Roy Colt And Winchester Jack 1970
In order to get his name more known in the States Bava did occasionally employ a couple of American actors to lead his casts. In this film the main roles are portrayed by Brett Halsey, who did a lot of Italian flicks and American television, and Charles Southwood, who was American in name but worked mostly in Italy. This is more lighthearted than the usual Bava film. He shows that he is not above some old fashion slap stick and tongue in cheek satire. The general consensus is this is truly one of his less deserving films.
Kidnapped (Italian) / Rabid Dogs (U.S.) (Cani arrabbiati) 1974
In a way this is a little double feature. The Italian version is ‘Kidnapped’ while in the States the film went by the name ‘Rabid Dogs’. Both are included here on a one sided disc. Whether you choose the Italian or American cut both are fully restored and both are subtitled in Rnglish Three criminals, Trentadue (George Eastman), Dottore (Maurice Poli) and Riccardo (Riccardo Cucciolla) rob a pharmaceutical company. In the process their forth compatriot is shot and left behind. They take a hostage, Maria (Lea Lander) and hijack a car owned by Riccardo (Riccardo Cucciolla). Much of the film is shot in a rapidly moving car giving a kinetic headlong into danger feel. This film is well edited and paced to perfection.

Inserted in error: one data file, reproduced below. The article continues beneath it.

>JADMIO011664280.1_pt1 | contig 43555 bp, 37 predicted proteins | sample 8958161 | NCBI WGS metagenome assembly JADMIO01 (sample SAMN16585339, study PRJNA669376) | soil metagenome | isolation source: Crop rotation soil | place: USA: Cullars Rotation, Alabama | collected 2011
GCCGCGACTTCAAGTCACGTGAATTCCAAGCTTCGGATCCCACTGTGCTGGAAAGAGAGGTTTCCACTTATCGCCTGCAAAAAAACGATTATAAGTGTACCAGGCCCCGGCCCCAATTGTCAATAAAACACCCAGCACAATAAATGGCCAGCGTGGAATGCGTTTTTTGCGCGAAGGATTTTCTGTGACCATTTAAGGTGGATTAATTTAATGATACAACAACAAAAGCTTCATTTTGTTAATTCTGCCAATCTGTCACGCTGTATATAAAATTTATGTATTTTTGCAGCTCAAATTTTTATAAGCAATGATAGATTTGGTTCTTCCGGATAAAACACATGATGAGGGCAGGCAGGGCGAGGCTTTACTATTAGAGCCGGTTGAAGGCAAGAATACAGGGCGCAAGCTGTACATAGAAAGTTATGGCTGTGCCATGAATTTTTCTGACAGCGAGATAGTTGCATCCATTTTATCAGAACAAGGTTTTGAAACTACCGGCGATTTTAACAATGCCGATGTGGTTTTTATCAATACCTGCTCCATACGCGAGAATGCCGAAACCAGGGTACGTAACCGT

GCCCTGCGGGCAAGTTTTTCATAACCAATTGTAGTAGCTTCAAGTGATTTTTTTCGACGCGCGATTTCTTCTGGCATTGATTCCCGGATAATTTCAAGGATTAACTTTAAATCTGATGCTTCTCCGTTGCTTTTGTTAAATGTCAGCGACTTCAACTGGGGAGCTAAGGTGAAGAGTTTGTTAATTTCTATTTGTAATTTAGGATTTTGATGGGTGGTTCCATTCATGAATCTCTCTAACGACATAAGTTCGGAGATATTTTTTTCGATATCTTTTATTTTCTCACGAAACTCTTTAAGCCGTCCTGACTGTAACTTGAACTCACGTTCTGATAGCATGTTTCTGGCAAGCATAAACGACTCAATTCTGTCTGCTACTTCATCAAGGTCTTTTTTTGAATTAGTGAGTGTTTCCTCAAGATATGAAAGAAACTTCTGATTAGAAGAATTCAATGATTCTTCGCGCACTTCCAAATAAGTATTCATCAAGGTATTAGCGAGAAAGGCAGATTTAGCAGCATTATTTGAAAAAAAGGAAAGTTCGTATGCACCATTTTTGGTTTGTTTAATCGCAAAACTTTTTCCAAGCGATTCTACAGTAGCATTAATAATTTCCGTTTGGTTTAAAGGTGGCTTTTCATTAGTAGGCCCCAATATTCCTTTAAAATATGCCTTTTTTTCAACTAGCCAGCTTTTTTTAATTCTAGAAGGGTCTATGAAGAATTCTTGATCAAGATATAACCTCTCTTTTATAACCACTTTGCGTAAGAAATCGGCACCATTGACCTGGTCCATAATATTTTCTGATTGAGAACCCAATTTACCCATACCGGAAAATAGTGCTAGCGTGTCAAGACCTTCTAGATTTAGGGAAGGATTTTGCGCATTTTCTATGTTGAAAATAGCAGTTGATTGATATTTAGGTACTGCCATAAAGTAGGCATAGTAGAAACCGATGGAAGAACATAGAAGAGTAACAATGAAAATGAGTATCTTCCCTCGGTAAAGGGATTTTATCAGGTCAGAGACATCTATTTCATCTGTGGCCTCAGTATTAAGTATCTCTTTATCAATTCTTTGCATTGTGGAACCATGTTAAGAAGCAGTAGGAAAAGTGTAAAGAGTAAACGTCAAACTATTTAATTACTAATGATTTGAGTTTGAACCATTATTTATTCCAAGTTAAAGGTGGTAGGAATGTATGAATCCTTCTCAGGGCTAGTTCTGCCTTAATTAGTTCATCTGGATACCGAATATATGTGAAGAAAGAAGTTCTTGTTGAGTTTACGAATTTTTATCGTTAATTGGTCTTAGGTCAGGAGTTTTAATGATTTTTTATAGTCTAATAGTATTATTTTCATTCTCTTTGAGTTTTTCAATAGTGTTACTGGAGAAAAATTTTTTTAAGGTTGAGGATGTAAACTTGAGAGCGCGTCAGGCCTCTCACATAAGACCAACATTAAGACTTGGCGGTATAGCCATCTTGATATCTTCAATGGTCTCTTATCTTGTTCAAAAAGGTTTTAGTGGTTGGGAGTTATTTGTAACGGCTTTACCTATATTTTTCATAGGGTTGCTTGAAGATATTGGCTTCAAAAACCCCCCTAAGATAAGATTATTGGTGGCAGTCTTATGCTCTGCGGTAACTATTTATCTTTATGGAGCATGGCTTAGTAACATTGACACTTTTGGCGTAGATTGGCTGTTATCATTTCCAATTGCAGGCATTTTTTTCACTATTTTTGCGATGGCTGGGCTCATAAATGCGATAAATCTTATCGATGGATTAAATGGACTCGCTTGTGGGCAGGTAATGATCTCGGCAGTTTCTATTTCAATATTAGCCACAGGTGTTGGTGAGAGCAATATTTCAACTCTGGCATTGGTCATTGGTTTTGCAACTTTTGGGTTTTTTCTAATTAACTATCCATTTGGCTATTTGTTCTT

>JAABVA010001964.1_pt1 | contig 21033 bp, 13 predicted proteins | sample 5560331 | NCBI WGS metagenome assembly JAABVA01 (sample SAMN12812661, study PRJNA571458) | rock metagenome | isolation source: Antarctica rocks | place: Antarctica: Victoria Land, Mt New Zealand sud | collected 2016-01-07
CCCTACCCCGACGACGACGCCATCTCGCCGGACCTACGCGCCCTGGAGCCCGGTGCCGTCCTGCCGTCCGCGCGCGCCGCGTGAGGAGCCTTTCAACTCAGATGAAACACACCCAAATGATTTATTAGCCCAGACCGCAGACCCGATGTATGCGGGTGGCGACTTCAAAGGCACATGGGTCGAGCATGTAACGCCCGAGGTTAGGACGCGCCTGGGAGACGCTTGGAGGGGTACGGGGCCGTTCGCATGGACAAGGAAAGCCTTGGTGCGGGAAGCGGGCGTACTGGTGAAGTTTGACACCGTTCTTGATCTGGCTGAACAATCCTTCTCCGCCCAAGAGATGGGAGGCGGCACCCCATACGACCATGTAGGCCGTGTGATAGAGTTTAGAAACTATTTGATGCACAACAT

Baron Blood (Orrori del castello di Norimberga, Gli) 1972
Now we are getting into the Mario Bava true horror fans know and love. It also features an actor with a name and reputation here in America. Count Whatsizname (Joseph Cotten) is known for his lust for inflicting pain on others. This is a man for whom torture is not going obtain information its just fun in itself. He makes Ed Gein look like a amateur. When his idiot descendant brings the Count back from the dead its long overdue to let the good times role. Okay its hokey and you may find yourself laughing in places not intended but it is a perfect midnight flick.
Bay of Blood (Reazione a catena) 1971
In this flick there is everything you need for a late night horror fest. An elder woman is killed for her property. The land includes some bay front property just perfect for a group of teens to party. There is drinking, smoking and of course young women with the overwhelming urge to either take a shower or go skinning dipping. This film is a bit over done but you can see the influence that it had on the Friday the 13th franchise.
Lisa and the Devil / House of Exorcism (La Casa dell'esorcismo) 1973
This is another two for one deal. Both the Italian cut, ‘Lisa and the Devil and the American cut, ‘House of Exorcism, are included. The set does count them as different films. A couple of faces will be familiar to the audiences in the States. The film features Telly Savalas and Elke Sommer. Sommers plays Lisa Reiner who by chance meets up with Savalas as Leandro, a man with a striking resemblance to the portrayal of in a local fresco. There is a dream like quality to the look of this film and it is typical of Bava’s lesser but still influential works.
While these are admittedly among the lesser works of this genius they are still worth having. They represent his tries at branching out in different directions and experimenting with his craft. While best for the die hard Bava fan these would work as great popcorn flicks for anyone.